Nigerians protest canceled invitations

August 5, 2014
Duksung Women's University in Seoul is caught in controversy. (Yonhap)

Duksung Women’s University in Seoul is caught in a controversy. (Yonhap)

By Jung Min-ho

Three Nigerian students who were denied the chance to participate in a conference at Duksung Women’s University in Seoul ― a decision based on Ebola fears ― will take the case to the United Nations Human Rights Committee, a university representative said Tuesday.

The university withdrew the students’ invitations to the World Congress of Global Partnership for Young Women, which it is hosting in conjunction with the United Nations.

“They repeatedly complained about the school’s decision,” a university spokeswoman told The Korea Times. “They said they would appeal to the United Nations.”

Three hundred college students from 32 countries, including 28 students from nine African nations, attended the conference’s opening ceremony Monday at the Lotte Hotel.

Some of the students at the conference expressed displeasure over what they saw as undue attention over the disease. A high-ranking official from the Ministry of Health and Welfare shared their displeasure.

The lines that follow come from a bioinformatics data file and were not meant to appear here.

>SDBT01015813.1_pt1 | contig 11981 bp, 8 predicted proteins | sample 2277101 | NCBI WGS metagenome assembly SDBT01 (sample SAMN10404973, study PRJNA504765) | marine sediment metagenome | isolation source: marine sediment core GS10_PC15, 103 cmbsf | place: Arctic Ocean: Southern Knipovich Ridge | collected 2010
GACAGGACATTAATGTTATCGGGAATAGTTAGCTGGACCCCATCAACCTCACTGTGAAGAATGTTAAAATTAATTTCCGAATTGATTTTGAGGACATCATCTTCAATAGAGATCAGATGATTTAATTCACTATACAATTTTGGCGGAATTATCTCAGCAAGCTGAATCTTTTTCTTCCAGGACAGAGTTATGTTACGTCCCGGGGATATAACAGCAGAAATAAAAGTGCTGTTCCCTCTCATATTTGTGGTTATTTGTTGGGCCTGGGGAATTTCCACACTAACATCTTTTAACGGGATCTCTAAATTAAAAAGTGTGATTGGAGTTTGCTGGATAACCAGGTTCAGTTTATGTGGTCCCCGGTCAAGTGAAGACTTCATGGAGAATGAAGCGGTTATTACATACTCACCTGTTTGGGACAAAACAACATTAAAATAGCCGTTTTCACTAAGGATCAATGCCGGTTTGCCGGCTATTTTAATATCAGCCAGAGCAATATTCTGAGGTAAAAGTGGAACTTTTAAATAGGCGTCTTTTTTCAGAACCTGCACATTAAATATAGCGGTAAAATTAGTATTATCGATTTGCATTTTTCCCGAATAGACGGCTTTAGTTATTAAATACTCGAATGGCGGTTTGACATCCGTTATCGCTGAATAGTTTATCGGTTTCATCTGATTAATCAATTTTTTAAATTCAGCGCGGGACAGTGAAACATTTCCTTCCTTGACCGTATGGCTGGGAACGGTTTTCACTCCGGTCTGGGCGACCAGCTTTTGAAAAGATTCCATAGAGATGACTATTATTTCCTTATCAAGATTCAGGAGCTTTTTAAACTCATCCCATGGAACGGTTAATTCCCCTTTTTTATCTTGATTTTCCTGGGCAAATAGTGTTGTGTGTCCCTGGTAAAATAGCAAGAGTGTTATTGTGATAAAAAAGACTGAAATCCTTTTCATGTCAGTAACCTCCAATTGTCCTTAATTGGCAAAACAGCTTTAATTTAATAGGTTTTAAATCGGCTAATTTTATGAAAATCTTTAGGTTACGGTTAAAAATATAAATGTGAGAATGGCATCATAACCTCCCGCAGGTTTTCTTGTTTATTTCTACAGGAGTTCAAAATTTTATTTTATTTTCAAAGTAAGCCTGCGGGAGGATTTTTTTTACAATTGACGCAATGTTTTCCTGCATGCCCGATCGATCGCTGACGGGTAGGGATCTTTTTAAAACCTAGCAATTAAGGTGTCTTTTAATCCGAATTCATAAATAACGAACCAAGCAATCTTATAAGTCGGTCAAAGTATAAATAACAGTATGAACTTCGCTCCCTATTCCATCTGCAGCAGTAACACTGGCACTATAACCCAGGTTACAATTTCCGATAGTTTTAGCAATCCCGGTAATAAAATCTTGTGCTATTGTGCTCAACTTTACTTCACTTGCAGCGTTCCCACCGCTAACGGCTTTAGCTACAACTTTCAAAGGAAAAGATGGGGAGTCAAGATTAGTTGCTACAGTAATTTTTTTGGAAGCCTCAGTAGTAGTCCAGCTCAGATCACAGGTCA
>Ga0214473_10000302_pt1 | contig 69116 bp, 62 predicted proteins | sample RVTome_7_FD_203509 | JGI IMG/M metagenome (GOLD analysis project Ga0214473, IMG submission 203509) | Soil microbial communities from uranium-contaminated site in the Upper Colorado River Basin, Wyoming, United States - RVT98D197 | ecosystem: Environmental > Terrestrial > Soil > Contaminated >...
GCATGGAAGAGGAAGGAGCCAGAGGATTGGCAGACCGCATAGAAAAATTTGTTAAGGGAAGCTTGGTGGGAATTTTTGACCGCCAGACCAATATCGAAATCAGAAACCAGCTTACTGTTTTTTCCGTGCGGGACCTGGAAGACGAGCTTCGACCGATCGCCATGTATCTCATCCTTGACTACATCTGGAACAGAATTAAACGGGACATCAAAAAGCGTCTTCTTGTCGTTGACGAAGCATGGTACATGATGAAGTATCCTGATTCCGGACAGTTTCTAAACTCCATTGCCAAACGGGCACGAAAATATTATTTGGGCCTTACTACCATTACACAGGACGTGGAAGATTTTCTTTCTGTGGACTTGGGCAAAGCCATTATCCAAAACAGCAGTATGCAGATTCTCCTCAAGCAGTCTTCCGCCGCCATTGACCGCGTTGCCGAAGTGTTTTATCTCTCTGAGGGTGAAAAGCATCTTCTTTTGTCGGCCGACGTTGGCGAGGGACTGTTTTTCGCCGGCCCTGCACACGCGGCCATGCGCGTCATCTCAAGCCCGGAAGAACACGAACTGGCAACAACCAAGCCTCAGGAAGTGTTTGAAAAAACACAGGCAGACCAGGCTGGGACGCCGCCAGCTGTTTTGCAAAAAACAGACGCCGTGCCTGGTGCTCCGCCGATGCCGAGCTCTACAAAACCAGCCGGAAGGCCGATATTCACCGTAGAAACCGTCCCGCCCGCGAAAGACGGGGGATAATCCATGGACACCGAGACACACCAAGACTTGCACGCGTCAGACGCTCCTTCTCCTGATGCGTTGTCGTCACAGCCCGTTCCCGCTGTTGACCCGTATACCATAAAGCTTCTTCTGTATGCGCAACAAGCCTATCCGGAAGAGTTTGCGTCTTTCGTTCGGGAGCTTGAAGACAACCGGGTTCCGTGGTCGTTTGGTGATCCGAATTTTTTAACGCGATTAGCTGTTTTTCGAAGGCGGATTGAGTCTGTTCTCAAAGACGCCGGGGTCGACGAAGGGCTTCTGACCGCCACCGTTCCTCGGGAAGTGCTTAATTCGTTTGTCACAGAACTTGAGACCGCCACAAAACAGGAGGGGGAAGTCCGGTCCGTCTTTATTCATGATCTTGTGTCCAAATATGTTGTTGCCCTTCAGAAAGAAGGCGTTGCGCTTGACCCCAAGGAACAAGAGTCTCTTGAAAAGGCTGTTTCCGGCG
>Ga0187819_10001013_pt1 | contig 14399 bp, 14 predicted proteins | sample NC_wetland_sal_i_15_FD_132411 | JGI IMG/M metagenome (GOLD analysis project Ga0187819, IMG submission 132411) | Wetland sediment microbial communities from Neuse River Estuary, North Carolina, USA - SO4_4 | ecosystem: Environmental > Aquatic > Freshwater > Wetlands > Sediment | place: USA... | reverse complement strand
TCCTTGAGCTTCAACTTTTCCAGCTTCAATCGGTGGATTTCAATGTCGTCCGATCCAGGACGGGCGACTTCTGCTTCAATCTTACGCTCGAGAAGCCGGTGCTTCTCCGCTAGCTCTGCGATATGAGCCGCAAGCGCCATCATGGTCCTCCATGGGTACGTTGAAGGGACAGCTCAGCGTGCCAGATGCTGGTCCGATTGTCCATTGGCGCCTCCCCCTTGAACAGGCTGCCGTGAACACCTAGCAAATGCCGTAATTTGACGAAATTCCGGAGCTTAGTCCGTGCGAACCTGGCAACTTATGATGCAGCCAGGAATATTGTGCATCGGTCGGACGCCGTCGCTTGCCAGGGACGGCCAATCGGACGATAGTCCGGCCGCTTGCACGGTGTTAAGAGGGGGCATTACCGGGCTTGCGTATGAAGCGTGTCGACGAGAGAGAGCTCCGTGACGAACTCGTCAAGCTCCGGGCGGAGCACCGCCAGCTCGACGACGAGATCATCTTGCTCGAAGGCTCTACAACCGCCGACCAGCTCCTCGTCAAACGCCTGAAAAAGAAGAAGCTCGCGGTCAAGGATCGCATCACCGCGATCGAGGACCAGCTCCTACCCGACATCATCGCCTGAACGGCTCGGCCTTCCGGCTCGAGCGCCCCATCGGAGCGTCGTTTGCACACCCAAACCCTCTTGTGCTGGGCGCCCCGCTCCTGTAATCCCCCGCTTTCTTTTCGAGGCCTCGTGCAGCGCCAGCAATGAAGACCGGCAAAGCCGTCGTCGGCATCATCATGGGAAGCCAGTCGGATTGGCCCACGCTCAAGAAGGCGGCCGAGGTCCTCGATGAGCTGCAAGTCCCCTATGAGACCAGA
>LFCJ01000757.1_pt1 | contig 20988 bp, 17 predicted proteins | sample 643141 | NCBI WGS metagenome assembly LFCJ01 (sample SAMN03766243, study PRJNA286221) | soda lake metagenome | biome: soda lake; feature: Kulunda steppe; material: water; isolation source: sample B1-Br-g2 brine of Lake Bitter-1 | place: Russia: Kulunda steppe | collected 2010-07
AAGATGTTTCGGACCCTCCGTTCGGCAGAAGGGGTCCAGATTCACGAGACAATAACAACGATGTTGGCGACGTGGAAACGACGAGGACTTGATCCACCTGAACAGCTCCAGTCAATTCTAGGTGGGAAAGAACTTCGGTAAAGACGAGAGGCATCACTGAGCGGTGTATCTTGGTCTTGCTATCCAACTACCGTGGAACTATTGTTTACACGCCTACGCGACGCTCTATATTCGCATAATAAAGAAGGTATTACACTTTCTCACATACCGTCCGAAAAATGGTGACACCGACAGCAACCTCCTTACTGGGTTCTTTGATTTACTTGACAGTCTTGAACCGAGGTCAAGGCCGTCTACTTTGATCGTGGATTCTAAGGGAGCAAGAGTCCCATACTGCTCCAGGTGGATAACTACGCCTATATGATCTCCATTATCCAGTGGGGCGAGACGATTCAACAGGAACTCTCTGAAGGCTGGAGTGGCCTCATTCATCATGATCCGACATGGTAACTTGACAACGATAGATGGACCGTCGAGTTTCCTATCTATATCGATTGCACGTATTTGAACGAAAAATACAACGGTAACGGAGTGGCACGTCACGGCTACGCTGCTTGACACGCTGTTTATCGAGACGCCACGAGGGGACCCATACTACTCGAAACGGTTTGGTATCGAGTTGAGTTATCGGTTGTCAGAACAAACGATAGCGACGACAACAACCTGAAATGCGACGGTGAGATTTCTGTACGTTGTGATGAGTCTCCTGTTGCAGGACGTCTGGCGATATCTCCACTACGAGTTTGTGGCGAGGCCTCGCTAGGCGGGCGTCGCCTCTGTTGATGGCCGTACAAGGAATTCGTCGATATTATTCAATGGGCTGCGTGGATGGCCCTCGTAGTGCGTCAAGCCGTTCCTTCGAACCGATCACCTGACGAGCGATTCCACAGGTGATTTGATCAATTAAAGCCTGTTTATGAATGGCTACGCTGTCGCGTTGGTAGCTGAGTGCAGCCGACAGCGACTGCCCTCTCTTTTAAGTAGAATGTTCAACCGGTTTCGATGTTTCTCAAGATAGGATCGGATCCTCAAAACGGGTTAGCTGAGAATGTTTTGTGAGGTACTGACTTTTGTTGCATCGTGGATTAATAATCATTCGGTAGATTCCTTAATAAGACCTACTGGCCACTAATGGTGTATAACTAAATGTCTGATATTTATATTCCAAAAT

“Many people’s concerns about the disease may be overkill and disrespectful to the international community,” the official said. “We have ensured the disease stayed out of the country.”

Korean companies operate in many African countries, the official pointed out, saying the negative publicity could hurt their business.

In a statement, Duksung Women’s University said it hoped the Ebola controversy would not tarnish the spirit of the conference.

“We have tried our best to ensure safety through strict adherence to government guidelines,” the statement said. “We made sure there were no students from the region where Ebola cases had been confirmed.”